The Eurofighter consortium and MBDA are looking at the feasibility of integrating the Marte-ER air-to-sea missile on the Typhoon fighter to meet an Indian requirement that is part of the Medium Multirole Combat Aircraft program.

The work includes a recent fit-check of missiles on the fighter, says Stefano Chiatti, a special adviser to MBDA. A Typhoon would be able to carry three Marte-ERs under each wing, rather than merely a total of two RBS-15s, he notes. The missile, to be known as the Marte-ERP in this configuration, would also have less effect on the fighter’s handling, he asserts.

A typical load would see a Typhoon carry four missiles, on the inner and outer wing stations, with a fuel tank on the center wing station, although it also could feature a Marte-ERP if desired.

The Marte-ER would not feature the folding fins associated with the helicopter-launched version of the missile. It also would shed the booster, which is not needed to get the missile up to speed, and that, in turn, permits the use of a larger warhead. The Marte-ERP warhead would weigh about 120 kg (265 lb.) rather than around 70 kg and have penetrating and sector-blast properties.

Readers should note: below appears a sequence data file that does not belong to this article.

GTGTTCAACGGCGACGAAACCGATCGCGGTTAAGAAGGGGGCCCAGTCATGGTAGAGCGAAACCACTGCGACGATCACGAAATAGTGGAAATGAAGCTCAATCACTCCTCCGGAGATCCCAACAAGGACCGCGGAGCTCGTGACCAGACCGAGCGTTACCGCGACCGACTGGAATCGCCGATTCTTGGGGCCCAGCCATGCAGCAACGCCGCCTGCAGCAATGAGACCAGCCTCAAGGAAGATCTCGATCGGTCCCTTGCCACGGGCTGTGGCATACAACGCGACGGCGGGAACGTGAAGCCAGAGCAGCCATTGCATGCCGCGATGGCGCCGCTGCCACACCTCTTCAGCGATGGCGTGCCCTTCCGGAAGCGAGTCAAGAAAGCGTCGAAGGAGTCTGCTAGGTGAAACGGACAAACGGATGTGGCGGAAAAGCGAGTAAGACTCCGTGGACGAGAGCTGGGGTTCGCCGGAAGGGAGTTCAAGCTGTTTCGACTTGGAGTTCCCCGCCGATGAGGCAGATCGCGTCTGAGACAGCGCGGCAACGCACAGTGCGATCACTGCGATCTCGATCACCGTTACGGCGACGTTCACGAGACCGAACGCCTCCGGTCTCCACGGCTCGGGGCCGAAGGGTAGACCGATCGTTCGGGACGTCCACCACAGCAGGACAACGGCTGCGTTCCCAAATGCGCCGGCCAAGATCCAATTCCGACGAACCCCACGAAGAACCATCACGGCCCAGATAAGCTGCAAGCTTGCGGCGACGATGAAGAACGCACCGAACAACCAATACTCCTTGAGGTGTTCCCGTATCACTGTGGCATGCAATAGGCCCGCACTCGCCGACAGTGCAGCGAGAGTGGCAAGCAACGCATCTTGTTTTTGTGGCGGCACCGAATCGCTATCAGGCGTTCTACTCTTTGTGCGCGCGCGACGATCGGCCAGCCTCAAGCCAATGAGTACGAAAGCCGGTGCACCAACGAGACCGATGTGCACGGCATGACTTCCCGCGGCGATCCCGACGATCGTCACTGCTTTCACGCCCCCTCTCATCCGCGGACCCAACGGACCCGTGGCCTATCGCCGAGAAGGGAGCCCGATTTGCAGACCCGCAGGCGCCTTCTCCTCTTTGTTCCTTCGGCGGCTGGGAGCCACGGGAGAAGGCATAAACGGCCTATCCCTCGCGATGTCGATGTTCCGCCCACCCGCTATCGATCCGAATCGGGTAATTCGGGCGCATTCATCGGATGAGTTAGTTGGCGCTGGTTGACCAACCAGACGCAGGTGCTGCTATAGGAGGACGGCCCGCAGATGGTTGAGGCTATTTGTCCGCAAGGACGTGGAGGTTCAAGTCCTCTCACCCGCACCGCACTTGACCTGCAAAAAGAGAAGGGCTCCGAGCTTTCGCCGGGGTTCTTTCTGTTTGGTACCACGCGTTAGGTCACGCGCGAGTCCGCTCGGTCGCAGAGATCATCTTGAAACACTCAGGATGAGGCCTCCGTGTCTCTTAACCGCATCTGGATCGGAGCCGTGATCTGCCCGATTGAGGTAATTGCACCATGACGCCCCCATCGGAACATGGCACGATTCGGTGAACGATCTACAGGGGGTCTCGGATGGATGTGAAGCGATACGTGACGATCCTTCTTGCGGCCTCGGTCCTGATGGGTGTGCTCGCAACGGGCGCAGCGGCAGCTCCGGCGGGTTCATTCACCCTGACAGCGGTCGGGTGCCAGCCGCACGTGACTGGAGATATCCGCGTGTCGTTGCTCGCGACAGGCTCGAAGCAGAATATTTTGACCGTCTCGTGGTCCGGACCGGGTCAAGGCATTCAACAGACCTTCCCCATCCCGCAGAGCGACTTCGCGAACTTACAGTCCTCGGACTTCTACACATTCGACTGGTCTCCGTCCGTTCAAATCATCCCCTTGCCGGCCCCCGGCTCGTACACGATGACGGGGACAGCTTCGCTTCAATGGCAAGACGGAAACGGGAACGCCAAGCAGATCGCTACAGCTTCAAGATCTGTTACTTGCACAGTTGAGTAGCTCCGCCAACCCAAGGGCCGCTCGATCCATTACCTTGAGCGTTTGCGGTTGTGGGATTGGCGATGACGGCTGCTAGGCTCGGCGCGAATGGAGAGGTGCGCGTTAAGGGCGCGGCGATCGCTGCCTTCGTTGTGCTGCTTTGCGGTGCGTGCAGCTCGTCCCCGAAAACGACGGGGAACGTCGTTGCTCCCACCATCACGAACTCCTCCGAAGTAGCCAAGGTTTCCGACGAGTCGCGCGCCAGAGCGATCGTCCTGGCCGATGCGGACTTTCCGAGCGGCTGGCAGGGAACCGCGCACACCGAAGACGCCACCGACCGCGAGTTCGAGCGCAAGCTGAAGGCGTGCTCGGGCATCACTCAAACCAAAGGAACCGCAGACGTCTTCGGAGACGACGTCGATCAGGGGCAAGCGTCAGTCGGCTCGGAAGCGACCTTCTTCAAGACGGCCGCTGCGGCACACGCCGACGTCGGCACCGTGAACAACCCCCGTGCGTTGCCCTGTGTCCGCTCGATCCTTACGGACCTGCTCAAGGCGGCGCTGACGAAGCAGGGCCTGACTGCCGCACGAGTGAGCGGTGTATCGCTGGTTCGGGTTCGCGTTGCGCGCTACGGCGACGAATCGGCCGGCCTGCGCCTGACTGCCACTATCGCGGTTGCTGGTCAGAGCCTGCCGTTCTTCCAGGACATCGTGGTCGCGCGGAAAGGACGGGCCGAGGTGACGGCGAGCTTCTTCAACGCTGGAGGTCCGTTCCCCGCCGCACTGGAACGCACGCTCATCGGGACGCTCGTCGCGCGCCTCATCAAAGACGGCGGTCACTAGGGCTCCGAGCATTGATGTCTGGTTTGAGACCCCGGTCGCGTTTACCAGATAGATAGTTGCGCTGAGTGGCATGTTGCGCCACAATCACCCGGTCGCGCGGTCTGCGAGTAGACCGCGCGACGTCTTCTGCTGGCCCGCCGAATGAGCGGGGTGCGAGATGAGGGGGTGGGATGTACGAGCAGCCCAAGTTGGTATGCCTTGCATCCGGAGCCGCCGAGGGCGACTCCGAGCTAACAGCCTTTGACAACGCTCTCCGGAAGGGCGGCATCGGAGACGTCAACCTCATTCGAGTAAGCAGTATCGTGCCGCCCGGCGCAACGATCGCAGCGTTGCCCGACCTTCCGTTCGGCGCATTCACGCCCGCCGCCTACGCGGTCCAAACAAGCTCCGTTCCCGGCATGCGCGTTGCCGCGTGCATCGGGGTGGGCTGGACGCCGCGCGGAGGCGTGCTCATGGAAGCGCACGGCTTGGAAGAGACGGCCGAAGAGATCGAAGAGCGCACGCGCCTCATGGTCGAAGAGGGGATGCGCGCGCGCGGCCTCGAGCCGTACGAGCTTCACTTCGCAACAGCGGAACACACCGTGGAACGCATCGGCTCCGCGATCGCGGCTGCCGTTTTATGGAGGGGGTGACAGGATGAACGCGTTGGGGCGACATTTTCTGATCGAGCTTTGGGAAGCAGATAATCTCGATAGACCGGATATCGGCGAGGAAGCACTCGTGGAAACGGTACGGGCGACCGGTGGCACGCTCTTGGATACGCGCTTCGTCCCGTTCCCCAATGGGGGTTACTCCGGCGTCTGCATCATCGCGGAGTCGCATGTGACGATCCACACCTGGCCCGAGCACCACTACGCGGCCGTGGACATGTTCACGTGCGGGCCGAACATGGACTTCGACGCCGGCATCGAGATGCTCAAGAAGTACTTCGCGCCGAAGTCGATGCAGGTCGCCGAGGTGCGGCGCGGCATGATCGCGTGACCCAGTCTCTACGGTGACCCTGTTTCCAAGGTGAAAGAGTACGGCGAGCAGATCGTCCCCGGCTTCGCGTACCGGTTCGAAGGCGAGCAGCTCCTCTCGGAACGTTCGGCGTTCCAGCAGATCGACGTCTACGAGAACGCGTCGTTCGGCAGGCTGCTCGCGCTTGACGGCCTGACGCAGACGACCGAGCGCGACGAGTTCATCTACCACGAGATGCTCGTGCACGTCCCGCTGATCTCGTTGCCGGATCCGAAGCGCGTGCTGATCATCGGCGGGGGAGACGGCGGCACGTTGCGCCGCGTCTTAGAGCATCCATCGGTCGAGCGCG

Chiatti says there is still time to complete development work because the anti-ship requirement does not have to be met until 2017.

MBDA would work closely with the Indian Defense Research & Development Organization on the concept, in particular the warhead, which also would have the advantage of helping Eurofighter meet part of its industrial offset package should it win the MMRCA competition over the Dassault Rafale.

One of the advantages of using six slightly smaller missiles rather than two RBS-15s is the ability to better overwhelm ships’ air defenses. Chiatti notes that the Typhoon and Marte-ERP would be used against larger, well-protected ships such as Chinese vessels with the HQ-9 air defense system. By firing six missiles, the chances of saturating the radar in one sector increases. Moreover, he notes, the use of a turbojet allows an operator to stagger the missiles’ arrival to take advantages of times the radar is shifting between different modes, such as tracking, scanning and uplinking.

The baseline Marte-ER has a range of more than 100 km (62 mi.) when launched from a rotorcraft and replaces the Marte Mk2 motor with the turbojet.